Investment in Your Own Personal Growth Strategy
Welcome to “Healing From Within” I am your host Sheryl Glick a Reiki Master Energy Teacher medium and author of A New Life Awaits Spirit Guided Insights to Support Global Awakening which shares a broad and bold view of these changing times to discover our problems are not merely economic political or societal but a separation from our spiritual inner sense of soul wisdom and the truth of being I am delighted to have with us today Dr. Brenda Bowers author of World Changers and Difference Makers who introduces solutions and a framework for you to maximize your potential as an individual and citizen of society. Dr. Bowers expertise lies in the areas of psychology, substance abuse and professional counseling with the goal of advancing a healthier society through a faith based and holistic lens.
As listeners of “Healing From Within” well know, Sheryl and her guests search our inner landscape or subconscious memories to connect the physical and energetic essence of life so we may begin to know who we are, where life originated, and how to process the challenges of our everyday life experiences. Indeed as spiritual beings having a physical life we are complicated magnificent beings who are capable of creating through our thoughts and actions the world as it exists now and in the future.
In today’s episode of “Healing From Within” we will consider being aware as a neutral state. It isn’t a right or a wrong, nor a negative or a positive, it’s simply neutral. It is the process of becoming heightened about your own character and coming into yourself by recognizing your motives — motives that are not driven by anyone except you. Can you exist separate and distinct from everyone else in your life and still define who you are? It’s a critical question and Dr. Brenda Bowers will direct us to find thoughts that can help us discover who we are and how to make a difference in living a life of purposeful action.
Sheryl asks Brenda to think back to her childhood and remember a personal event that may have signaled to her or others what their interests and lifestyle would reflect as an adult and Brenda immediately thinks of her father who helped her be open and gracious to all living things. She tells us the story of a fishing trip and writes, “Maybe it was somewhere around the age of nine when my dad took me fishing and nature exploring. He blindfolded me, turned me around numerous times, and told me to find my way back to his truck. On this particular trip, I encountered a bull and a herd of deer that looked like they were having a meeting that I was interrupting. I saw many other creatures along the way and despite having never seen or heard of it, I found myself as a young Doctor Doolittle in the making. I was too young and naïve to be afraid, but obedient enough to see the given task through to the end.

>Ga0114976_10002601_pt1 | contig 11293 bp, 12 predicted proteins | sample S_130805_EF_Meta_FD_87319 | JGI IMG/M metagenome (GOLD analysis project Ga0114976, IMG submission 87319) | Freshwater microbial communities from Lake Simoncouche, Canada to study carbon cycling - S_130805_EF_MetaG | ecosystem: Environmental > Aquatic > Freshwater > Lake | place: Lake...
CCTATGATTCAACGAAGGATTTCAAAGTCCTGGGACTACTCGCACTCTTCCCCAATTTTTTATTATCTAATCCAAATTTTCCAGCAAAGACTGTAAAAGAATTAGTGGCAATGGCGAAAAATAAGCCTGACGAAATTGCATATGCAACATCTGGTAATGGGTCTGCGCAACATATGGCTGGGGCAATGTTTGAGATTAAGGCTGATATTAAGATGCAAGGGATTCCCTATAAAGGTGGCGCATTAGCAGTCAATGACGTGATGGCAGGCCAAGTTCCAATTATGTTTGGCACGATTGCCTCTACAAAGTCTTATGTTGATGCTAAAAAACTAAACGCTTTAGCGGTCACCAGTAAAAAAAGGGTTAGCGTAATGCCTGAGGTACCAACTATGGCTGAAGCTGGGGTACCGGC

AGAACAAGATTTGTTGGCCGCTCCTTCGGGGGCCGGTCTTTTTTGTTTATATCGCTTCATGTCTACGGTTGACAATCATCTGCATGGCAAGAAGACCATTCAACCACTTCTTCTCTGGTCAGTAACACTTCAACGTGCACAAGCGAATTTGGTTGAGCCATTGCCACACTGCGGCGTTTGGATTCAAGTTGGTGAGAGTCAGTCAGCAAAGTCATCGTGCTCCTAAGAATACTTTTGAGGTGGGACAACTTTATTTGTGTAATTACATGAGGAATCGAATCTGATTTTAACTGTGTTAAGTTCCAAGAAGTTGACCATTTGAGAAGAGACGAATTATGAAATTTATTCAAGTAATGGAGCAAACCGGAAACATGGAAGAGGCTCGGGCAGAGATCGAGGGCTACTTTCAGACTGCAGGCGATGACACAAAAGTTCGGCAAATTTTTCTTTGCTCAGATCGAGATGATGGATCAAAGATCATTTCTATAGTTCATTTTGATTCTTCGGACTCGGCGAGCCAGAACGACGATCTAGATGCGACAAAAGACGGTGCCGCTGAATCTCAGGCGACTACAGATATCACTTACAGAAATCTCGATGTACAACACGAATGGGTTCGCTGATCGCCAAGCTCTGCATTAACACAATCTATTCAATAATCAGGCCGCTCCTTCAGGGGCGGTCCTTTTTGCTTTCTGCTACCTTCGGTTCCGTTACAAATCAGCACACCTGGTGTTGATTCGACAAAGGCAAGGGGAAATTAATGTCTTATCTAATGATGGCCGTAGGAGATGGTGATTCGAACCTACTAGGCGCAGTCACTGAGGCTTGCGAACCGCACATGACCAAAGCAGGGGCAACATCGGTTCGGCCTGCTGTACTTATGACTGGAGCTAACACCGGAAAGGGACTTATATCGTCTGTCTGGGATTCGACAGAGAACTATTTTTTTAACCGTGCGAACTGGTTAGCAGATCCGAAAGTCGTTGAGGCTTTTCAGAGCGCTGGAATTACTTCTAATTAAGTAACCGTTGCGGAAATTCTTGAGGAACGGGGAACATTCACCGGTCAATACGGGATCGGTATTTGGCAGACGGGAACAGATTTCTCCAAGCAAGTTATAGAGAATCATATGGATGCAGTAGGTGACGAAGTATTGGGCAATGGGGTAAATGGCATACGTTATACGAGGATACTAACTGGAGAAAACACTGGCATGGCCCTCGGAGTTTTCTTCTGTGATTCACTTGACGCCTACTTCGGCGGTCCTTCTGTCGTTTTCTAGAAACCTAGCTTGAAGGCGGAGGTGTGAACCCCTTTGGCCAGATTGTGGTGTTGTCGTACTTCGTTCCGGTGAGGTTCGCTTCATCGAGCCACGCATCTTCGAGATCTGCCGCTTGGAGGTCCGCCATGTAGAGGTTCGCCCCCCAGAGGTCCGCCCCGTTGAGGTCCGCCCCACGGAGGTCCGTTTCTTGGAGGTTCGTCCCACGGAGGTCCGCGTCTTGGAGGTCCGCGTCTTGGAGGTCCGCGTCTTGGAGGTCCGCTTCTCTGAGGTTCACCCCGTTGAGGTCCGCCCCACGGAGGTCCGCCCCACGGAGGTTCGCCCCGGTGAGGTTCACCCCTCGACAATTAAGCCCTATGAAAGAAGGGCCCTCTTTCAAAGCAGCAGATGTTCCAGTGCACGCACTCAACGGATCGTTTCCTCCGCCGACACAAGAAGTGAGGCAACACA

Did this create fears for me? Absolutely. I did not understand what they were, but it was probably at that time that the spark of self-awareness began to come through and actually became a gift inside of me. Self-awareness is an important theme of this book and your future. Conversely, when I came upon the deer, it appeared as if they were in a meeting that I somehow got caught in the middle of without an invitation; as if the election had just finished and they were debriefing about it. They looked back at me and I looked at them and in that second, that experience had a differentiating factor. That factor was understanding how I was going to relate to them and vice versa.
The choice that I made in seconds was to stay calm and use my words. I said, “I’m so sorry to be interrupting whatever is going on here. All I’m trying to do is get back to my dad’s truck. I’m sorry if I bothered you.” And it appeared that they understood because they just let me walk through and walk away. Every differentiation in the experience of getting out of those woods gave me strength to continue to be “different.” It gave me a contradiction that allowed me to embrace the foreign and accept it as familiar.
Another story Brenda tells that showed her she was maybe different. Brenda grew up in a very small town of about 26,000 people and everyone didn’t look, sound, or talk alike, but we were raised not to see differences. As I got older though, I realized that some people were treating me differently.
In order to graduate from high school, each student had to study agriculture. To fulfill this requirement, I became a corn detasseler at 12 years old. I was paid $2.57 an hour to work in a field taking the tassels off the corn stalks so that they could be ground up and used for feed. Surprisingly, this work was actually fun. I loved spending time outdoors. But I began to feel as though I wasn’t the same as everyone else. Before work, a truck would come and pick us up. It would stop and we’d get on the back of it and ride to the field. But when the truck came to get me, it never stopped. It just kept going and the driver said that I had to catch the truck. I had to grab the end of it and lift myself onto the back of the truck or I would miss my shift.
Again, this is a 12-year-old’s first job. I didn’t know I was the only person experiencing this. My friends who were also doing this summer job said, “Brenda, the driver always stops for us. You’re the only person that has to catch the truck or we leave you. We don’t know why that is but it just doesn’t feel fair.
I asked my mom about this as I did not understand why it was happening. It was then that we had a serious conversation about how my ethnicity could very well be the reason that I was being treated differently. I could not wrap my mind around that. It made zero sense to me. I was the best corn detasseler! I was always ready early and had a great spirit. So why would the color of my skin cause someone to treat me differently?